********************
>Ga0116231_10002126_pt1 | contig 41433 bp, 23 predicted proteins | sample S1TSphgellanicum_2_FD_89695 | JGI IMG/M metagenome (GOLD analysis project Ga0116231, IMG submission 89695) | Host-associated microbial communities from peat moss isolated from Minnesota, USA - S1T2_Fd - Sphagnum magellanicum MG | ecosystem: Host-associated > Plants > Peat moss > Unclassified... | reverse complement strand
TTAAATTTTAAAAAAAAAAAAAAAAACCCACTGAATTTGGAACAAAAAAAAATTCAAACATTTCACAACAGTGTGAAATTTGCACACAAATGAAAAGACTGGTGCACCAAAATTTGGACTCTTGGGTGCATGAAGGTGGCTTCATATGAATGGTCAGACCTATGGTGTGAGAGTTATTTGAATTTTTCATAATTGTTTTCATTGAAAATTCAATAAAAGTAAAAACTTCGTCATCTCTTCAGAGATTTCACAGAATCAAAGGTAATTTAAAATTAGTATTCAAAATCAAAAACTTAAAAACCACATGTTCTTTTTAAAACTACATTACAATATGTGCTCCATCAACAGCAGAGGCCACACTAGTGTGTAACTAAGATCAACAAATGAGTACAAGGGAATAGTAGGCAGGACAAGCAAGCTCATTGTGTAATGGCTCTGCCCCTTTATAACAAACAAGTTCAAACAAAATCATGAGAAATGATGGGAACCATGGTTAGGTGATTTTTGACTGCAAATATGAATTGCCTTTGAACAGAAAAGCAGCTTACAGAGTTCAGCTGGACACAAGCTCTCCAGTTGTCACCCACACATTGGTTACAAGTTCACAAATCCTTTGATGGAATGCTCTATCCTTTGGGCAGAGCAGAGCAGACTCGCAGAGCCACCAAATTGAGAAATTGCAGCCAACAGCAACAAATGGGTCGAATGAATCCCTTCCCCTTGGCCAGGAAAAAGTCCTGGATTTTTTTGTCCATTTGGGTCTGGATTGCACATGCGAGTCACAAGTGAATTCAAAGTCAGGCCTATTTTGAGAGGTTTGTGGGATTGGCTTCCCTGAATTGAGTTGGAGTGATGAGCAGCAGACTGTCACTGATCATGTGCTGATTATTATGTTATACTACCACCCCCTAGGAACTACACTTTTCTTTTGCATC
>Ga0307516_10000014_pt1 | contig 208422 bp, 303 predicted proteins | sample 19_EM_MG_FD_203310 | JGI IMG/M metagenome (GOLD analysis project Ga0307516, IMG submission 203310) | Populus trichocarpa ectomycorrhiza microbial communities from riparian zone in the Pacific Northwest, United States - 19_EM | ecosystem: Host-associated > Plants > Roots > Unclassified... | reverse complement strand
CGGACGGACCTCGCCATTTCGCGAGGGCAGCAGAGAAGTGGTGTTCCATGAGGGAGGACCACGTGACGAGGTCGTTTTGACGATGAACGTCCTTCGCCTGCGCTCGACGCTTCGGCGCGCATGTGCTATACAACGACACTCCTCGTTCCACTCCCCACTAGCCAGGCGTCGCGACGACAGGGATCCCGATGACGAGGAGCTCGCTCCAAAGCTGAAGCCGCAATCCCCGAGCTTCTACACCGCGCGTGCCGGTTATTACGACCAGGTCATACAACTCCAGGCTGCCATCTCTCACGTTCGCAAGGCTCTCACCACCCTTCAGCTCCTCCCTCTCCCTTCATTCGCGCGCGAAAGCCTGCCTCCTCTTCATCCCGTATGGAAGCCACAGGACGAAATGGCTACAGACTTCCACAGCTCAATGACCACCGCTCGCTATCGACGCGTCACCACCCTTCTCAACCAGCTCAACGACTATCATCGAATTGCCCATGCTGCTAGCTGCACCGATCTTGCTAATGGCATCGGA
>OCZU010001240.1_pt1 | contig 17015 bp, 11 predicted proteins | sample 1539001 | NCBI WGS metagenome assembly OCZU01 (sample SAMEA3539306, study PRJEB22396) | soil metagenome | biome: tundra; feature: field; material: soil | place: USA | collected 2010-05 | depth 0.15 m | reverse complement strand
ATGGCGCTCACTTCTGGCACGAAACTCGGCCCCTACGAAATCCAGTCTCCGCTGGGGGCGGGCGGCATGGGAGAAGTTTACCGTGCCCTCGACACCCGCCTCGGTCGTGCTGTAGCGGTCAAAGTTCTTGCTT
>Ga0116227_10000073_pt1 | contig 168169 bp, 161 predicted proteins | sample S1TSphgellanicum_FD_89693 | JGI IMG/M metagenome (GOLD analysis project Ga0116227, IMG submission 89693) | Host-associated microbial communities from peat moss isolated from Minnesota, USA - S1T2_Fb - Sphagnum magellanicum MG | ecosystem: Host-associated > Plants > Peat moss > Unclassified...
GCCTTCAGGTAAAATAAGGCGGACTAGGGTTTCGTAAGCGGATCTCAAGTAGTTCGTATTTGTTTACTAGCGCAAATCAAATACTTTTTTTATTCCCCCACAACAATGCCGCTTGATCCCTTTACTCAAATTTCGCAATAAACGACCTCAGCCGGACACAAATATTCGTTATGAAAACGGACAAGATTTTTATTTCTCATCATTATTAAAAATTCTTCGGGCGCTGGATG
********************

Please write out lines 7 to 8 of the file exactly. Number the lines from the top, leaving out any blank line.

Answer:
>Ga0116227_10000073_pt1 | contig 168169 bp, 161 predicted proteins | sample S1TSphgellanicum_FD_89693 | JGI IMG/M metagenome (GOLD analysis project Ga0116227, IMG submission 89693) | Host-associated microbial communities from peat moss isolated from Minnesota, USA - S1T2_Fb - Sphagnum magellanicum MG | ecosystem: Host-associated > Plants > Peat moss > Unclassified...
GCCTTCAGGTAAAATAAGGCGGACTAGGGTTTCGTAAGCGGATCTCAAGTAGTTCGTATTTGTTTACTAGCGCAAATCAAATACTTTTTTTATTCCCCCACAACAATGCCGCTTGATCCCTTTACTCAAATTTCGCAATAAACGACCTCAGCCGGACACAAATATTCGTTATGAAAACGGACAAGATTTTTATTTCTCATCATTATTAAAAATTCTTCGGGCGCTGGATG